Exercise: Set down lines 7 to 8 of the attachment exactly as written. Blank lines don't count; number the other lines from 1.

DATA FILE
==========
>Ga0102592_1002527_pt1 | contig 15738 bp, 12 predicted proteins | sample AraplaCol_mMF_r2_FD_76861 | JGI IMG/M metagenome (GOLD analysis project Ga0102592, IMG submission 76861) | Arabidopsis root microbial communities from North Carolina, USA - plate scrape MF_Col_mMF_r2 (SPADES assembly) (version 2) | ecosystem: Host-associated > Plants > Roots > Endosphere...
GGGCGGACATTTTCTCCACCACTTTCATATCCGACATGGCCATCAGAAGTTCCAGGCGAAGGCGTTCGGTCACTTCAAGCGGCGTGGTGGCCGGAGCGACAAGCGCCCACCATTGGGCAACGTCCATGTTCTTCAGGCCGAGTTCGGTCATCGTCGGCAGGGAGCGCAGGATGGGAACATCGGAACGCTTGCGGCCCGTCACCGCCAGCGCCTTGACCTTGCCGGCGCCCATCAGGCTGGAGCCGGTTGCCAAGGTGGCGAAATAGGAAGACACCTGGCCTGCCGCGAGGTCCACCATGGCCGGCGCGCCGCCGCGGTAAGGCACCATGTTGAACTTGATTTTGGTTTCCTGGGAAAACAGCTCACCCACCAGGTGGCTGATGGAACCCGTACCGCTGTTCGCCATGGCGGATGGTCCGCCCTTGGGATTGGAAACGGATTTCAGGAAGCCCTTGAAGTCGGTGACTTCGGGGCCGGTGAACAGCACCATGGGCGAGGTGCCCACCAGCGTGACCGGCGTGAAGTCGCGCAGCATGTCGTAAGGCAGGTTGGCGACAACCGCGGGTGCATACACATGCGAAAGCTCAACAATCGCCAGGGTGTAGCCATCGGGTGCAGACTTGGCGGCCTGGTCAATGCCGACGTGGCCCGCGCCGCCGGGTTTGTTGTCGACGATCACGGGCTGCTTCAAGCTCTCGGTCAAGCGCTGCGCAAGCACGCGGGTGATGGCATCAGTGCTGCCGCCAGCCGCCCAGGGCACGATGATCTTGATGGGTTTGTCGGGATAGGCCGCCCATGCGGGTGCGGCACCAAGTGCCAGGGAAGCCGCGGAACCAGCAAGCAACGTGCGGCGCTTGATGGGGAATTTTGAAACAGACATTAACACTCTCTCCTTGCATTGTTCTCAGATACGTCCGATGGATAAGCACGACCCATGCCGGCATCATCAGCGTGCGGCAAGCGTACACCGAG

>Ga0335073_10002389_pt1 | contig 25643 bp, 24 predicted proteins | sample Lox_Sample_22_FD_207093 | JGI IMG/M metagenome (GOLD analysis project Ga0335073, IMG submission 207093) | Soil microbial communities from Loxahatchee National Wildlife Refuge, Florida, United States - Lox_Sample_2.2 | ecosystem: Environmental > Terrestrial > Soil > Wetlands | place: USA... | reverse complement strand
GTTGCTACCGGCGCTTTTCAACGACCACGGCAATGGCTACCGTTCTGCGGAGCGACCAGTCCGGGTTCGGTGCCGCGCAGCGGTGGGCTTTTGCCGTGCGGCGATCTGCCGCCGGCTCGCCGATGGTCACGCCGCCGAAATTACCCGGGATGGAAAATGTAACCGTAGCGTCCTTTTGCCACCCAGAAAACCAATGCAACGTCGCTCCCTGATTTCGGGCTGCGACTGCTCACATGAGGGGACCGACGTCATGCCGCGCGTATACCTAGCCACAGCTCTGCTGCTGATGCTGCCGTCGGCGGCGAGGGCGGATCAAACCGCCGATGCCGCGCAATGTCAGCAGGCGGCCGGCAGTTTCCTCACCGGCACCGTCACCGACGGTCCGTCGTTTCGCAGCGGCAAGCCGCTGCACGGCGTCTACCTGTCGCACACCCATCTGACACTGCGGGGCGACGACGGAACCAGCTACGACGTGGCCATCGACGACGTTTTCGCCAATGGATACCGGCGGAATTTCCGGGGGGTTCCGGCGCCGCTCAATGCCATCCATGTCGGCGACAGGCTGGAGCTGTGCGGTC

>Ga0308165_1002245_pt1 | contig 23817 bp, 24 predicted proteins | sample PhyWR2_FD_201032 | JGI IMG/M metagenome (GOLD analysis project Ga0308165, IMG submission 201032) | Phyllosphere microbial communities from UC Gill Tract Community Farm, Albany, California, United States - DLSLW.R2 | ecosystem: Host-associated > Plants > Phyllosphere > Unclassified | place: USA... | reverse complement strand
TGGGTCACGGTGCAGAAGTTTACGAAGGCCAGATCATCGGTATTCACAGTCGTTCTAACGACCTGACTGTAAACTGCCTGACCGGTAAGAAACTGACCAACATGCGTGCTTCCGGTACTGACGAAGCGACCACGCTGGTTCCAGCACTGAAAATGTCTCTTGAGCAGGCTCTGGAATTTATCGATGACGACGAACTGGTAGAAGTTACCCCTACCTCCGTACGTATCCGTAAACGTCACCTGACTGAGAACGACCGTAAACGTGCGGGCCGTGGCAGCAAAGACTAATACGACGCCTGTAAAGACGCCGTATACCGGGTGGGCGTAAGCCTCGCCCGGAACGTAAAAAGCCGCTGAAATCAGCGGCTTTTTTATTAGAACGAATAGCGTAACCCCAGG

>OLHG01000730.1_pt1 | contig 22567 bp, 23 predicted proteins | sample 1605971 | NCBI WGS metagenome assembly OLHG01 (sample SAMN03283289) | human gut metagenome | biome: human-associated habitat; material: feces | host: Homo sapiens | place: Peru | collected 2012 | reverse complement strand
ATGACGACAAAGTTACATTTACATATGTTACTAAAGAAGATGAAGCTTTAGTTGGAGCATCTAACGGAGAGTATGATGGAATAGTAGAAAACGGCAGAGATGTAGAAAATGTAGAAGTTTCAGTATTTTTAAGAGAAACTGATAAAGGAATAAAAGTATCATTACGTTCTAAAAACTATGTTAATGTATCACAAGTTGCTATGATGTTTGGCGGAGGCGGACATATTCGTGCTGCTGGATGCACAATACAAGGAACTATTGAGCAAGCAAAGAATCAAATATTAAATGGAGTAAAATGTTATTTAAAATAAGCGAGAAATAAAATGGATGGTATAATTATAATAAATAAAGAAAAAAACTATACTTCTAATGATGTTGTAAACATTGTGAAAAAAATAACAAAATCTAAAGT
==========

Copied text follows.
>OLHG01000730.1_pt1 | contig 22567 bp, 23 predicted proteins | sample 1605971 | NCBI WGS metagenome assembly OLHG01 (sample SAMN03283289) | human gut metagenome | biome: human-associated habitat; material: feces | host: Homo sapiens | place: Peru | collected 2012 | reverse complement strand
ATGACGACAAAGTTACATTTACATATGTTACTAAAGAAGATGAAGCTTTAGTTGGAGCATCTAACGGAGAGTATGATGGAATAGTAGAAAACGGCAGAGATGTAGAAAATGTAGAAGTTTCAGTATTTTTAAGAGAAACTGATAAAGGAATAAAAGTATCATTACGTTCTAAAAACTATGTTAATGTATCACAAGTTGCTATGATGTTTGGCGGAGGCGGACATATTCGTGCTGCTGGATGCACAATACAAGGAACTATTGAGCAAGCAAAGAATCAAATATTAAATGGAGTAAAATGTTATTTAAAATAAGCGAGAAATAAAATGGATGGTATAATTATAATAAATAAAGAAAAAAACTATACTTCTAATGATGTTGTAAACATTGTGAAAAAAATAACAAAATCTAAAGT